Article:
Okay, I'm going to assume that you mean Linux + GNU + X.org + GNOME/KDE/Xfce/LXDE or whatever. I do. It's all I use. I have Windows XP and Windows 7 in VirtualBox because occasionally a friend or family member will call me and ask me something like, "How do I
... whatever whatever."
See subject line.
If I buy a copy of a paper book then I own that copy. On an e-reader or a tablet I buy a license that lets me have a copy on a device. Unless I back up my copy, the seller can take it away from me without even asking. Also, there's something about a nice solid bound book that you don't get from an electronic copy. Personally I prefer electronic formats for more ephemeral things (news, computer books that are out of date before they're published, etc.) and bound paper copies for longer lasting things, e.g. Gibbon's Decline and Fall of the Roman Empire. I suppose we'll see how things turn out.
Just put 'em in the autodoc.
All right, I'm in. Just on principle, I'm not buying any more Linksys/Cisco hardware until this gets reversed. On the slightly brighter side, this looks like multiple class action lawsuits waiting to happen.
Okay, let's roll: "General Kenobi, years ago you served my father in the Clone Wars. Now he begs you to help him in his struggle against the Empire
Never is a really long time. And who said anything about "infinite progress?" That your dreams haven't been fulfilled, and probably won't be in your lifetime, doesn't mean anything about what will or won't happen in the future. Maybe we'll destroy ourselves. Maybe we'll build nuclear pulse propulsion ships (probably not a good idea, but
...), maybe a lot of things. You don't actually know, and so you say "never."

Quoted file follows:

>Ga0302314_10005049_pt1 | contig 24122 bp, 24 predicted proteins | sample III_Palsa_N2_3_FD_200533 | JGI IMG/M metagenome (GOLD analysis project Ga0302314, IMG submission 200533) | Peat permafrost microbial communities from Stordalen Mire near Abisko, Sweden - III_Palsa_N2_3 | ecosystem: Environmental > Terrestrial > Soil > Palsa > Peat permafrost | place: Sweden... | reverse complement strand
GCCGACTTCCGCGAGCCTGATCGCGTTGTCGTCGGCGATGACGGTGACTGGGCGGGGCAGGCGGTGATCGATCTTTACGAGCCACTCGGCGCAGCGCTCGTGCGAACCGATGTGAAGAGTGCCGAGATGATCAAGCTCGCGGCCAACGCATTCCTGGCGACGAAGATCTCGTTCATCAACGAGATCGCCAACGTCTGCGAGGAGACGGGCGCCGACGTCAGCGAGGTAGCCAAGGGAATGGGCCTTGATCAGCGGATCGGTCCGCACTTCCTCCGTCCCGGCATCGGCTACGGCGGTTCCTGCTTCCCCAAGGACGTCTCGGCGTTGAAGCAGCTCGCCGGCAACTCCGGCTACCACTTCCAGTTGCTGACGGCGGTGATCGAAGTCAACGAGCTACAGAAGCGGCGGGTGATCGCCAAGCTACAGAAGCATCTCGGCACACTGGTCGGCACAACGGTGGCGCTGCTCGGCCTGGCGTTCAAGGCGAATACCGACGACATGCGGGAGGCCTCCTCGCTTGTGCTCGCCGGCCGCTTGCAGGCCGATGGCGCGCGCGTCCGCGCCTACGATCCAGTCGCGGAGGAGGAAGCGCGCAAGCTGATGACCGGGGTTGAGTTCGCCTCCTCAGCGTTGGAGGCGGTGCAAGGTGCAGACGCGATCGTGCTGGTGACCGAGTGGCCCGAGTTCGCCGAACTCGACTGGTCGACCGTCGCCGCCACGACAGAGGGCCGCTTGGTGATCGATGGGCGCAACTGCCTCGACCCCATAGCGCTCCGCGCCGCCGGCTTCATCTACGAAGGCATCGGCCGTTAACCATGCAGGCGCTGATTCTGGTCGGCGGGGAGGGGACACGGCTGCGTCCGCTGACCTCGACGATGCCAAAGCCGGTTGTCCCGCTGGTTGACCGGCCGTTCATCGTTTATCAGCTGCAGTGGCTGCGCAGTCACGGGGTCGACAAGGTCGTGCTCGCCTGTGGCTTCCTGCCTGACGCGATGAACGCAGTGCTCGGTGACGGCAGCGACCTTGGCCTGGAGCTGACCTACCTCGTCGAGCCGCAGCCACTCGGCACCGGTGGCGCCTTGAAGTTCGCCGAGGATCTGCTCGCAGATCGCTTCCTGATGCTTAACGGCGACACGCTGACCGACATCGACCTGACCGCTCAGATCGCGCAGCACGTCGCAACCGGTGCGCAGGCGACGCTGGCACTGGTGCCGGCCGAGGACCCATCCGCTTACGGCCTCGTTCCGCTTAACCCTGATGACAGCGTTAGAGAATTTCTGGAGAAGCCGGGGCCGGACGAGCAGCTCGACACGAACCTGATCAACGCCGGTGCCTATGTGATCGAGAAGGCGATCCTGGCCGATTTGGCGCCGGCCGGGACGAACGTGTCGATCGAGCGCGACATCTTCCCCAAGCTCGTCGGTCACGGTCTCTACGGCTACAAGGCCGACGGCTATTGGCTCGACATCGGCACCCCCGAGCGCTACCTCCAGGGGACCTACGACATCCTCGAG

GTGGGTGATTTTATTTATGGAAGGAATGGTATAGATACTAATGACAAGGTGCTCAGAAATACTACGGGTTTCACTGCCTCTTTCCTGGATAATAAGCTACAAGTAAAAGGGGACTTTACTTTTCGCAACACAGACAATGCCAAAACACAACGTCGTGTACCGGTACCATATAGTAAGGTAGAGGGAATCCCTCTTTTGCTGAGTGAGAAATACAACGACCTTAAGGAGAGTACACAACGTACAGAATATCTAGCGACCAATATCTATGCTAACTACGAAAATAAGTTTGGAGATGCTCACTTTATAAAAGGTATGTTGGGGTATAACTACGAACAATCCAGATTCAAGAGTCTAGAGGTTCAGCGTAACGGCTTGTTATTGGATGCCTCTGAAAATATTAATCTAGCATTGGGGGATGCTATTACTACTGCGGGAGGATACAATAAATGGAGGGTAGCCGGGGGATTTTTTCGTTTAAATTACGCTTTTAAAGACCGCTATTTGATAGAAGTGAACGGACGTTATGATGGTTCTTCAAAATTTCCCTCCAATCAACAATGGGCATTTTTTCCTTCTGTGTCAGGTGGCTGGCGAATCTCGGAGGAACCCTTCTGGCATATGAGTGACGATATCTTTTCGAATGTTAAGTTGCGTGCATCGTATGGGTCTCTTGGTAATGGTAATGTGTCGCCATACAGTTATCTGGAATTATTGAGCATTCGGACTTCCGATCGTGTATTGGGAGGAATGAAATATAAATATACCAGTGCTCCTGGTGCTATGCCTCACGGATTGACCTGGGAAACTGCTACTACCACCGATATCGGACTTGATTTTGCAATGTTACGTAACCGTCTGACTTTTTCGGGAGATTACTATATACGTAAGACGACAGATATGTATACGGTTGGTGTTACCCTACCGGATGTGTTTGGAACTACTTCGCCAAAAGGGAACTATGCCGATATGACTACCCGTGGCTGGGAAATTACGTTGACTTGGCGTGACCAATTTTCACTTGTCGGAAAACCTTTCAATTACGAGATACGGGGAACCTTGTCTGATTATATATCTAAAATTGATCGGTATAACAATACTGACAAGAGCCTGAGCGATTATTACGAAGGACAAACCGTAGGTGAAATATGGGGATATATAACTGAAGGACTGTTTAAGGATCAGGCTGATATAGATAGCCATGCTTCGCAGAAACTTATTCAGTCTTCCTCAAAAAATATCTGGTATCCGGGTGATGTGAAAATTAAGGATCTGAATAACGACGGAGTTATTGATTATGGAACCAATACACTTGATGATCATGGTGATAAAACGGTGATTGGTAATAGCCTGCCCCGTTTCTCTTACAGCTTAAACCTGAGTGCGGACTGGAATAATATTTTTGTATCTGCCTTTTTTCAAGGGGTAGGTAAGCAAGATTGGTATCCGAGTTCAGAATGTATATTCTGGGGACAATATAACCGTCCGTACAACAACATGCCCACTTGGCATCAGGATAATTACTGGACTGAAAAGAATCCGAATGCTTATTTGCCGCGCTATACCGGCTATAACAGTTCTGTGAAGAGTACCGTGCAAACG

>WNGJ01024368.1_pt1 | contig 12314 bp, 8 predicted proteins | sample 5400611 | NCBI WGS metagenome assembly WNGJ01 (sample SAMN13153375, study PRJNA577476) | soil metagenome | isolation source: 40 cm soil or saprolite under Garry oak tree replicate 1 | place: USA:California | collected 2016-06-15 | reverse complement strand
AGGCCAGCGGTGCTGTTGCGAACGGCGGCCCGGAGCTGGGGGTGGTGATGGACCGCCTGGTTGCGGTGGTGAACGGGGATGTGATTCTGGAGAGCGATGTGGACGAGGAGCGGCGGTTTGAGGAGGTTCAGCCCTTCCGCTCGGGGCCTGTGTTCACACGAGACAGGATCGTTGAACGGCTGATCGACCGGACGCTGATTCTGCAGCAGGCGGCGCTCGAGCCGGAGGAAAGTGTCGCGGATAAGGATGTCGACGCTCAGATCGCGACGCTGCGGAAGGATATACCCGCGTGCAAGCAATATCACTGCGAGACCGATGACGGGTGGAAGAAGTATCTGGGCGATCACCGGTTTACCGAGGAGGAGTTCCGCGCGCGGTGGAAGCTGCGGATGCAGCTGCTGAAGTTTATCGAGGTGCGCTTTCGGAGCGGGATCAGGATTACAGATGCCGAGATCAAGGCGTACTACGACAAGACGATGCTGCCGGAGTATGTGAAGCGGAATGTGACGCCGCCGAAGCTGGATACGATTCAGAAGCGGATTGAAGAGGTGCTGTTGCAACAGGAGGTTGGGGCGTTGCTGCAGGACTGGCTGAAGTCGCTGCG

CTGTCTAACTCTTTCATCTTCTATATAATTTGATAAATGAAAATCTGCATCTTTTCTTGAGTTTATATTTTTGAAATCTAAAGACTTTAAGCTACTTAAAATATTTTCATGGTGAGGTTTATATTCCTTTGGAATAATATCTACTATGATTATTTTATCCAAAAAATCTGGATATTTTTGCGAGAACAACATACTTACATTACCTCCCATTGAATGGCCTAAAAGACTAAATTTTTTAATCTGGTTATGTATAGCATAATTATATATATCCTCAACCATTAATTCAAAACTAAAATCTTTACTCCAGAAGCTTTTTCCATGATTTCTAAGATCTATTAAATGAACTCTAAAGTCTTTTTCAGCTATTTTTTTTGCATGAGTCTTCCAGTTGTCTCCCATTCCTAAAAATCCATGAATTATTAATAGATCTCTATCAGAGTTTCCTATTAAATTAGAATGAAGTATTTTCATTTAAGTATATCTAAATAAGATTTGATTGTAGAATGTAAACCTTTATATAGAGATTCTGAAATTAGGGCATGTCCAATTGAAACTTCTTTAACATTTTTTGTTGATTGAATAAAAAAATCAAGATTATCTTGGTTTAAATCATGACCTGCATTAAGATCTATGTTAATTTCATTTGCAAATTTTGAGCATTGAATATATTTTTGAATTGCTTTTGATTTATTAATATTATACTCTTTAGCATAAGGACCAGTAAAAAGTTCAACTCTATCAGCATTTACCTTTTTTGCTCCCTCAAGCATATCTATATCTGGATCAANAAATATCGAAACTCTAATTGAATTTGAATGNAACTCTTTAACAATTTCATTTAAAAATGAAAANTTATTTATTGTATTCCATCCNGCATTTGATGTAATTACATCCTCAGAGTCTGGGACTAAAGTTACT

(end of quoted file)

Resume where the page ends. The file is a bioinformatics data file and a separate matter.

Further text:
Of all the sources of science reporting that are available in English, New Scientist is close to the bottom of the pile in terms of accuracy. Quite a few times I've read something they've reported, thought "that can't be right," then gone to the original study or press release and found that in fact, no, what they reported was not correct.
I have a Nook. I mostly use it for reference stuff and for when I'm traveling (I generally prefer paper books, but well, the world changes). I like it, and I like Barnes & Noble. Now I'm really rooting for B&N. As a side note
... there was a thread a few days ago about "what's keeping you on Windows?" This is one of the reasons I don't use Windows. I know Windows 7 works well, probably better than any previous version. But I won't buy a product from a company that does stuff like this, i.e. abusing the patent system.
What I really need is one that understands the binary language of moisture vaporators. I wonder if they have any plans to make one.
... but ... I just learned in another thread that all versions of Linux were totally worthless and unusable and that anybody with any sense used Windows 7. Now I'm confused, somebody tell me what to think! :-(
I installed Linux on a vellum codex! I even included X11, but went with Xfce instead of GNOME 3. It's sweet, man
... very illuminated.
Yes, I know this was some years later
Comic Book Guy:
"Oh, Captain Janeway. Lace: The Final Brassiere.Oh hurry up, I'm a busy man. Ugh, this high-speed modem is intolerably slow."
This is news because a lot of people pay attention to every tiny little thing Apple does, and so they want to know about it. The objective importance of this is about the same as potato chips in a new flavor, or a new McSomething at McDonalds. That there's so much hype about those things because the companies involved market the hype. What's not news is that Apple is doing the same thing that every other company that sells products to consumers does, i.e. gets people to believe that unimportant things are important.
Remember, any kind of space travel was thought impossible at one time
... until the multi-stage rocket was invented. We need more creative thinking and less of this overly pessimistic nay-saying.